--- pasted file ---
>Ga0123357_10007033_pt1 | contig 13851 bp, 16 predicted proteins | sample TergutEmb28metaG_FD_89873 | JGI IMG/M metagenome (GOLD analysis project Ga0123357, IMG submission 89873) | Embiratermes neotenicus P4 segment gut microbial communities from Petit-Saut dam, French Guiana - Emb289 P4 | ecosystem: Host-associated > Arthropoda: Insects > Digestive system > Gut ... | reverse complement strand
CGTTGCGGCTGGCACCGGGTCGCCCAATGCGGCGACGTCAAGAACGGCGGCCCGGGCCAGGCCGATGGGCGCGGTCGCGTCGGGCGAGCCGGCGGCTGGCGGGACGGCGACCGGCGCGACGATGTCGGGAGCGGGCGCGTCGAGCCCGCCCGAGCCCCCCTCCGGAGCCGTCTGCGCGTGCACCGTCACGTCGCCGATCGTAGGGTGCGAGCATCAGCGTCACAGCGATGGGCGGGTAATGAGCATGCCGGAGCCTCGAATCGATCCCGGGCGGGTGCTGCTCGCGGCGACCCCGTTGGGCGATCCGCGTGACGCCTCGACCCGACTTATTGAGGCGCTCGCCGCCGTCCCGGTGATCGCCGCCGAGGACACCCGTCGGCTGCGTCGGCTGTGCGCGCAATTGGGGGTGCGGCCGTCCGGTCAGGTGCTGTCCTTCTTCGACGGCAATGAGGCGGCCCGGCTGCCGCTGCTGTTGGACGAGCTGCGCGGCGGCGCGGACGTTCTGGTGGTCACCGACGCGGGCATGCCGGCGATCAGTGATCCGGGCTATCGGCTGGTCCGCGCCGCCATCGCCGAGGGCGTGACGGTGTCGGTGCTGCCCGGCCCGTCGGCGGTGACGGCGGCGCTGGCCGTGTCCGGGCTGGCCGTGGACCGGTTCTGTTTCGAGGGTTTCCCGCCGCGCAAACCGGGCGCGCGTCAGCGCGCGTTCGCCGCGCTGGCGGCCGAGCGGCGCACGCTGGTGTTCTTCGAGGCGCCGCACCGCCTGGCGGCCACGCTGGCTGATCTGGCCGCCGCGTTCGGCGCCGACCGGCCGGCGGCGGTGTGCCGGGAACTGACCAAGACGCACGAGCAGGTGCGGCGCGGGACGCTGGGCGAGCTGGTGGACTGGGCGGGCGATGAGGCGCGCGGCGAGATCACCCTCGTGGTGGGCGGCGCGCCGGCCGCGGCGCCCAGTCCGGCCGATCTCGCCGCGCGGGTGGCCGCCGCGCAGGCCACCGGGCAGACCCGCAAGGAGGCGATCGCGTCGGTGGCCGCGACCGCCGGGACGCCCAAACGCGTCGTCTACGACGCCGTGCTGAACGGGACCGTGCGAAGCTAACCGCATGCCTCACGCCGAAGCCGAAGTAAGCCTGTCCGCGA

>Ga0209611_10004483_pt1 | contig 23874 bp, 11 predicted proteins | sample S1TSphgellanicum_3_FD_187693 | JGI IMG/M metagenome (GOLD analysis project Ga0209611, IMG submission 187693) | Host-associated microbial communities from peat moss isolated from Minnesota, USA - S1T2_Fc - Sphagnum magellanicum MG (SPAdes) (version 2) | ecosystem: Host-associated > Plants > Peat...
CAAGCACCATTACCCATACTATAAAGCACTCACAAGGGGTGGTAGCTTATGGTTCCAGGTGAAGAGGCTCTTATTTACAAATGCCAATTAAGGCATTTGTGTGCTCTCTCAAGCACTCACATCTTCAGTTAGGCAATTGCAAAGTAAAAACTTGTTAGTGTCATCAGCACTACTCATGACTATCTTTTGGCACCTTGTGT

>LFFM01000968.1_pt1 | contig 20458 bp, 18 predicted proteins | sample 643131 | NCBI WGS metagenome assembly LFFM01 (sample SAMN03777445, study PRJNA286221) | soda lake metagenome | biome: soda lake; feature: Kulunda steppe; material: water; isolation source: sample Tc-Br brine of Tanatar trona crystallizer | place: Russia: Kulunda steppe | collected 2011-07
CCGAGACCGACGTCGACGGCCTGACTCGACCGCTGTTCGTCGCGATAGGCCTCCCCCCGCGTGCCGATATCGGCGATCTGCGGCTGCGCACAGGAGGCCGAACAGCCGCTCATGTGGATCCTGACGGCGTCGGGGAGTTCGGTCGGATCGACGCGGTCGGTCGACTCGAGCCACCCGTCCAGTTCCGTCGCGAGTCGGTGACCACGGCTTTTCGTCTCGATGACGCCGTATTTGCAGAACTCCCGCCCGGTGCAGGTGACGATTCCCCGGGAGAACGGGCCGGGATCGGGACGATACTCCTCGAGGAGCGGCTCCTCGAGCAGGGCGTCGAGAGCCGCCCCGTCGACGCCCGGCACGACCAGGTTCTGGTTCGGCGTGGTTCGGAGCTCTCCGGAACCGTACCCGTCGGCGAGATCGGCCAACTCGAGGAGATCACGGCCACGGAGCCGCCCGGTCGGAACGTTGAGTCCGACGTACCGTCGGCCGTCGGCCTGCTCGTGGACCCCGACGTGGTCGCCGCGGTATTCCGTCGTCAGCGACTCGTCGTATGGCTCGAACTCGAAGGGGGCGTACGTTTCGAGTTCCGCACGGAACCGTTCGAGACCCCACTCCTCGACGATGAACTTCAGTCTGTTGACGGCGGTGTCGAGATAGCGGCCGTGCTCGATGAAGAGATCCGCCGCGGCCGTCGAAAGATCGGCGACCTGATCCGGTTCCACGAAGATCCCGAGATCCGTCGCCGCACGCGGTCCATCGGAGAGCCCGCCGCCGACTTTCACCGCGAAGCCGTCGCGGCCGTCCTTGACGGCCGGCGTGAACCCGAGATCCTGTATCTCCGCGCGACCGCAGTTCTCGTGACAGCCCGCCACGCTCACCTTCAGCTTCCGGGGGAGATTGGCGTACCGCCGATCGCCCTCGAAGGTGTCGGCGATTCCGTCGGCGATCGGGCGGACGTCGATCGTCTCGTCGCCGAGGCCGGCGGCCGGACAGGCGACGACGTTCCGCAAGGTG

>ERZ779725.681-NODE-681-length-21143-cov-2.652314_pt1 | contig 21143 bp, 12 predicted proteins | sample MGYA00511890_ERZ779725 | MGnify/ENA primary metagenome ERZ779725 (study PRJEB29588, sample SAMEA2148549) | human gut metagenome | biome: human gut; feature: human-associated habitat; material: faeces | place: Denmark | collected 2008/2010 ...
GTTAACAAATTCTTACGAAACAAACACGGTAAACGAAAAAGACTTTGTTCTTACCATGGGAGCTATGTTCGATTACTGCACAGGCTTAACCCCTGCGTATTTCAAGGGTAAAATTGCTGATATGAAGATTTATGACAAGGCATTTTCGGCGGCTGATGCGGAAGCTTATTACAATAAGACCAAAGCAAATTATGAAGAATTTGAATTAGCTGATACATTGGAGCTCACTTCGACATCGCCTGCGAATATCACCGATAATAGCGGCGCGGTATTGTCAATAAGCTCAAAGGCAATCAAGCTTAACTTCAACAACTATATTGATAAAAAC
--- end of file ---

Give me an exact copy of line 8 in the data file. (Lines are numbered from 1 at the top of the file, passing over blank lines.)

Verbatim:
GTTAACAAATTCTTACGAAACAAACACGGTAAACGAAAAAGACTTTGTTCTTACCATGGGAGCTATGTTCGATTACTGCACAGGCTTAACCCCTGCGTATTTCAAGGGTAAAATTGCTGATATGAAGATTTATGACAAGGCATTTTCGGCGGCTGATGCGGAAGCTTATTACAATAAGACCAAAGCAAATTATGAAGAATTTGAATTAGCTGATACATTGGAGCTCACTTCGACATCGCCTGCGAATATCACCGATAATAGCGGCGCGGTATTGTCAATAAGCTCAAAGGCAATCAAGCTTAACTTCAACAACTATATTGATAAAAAC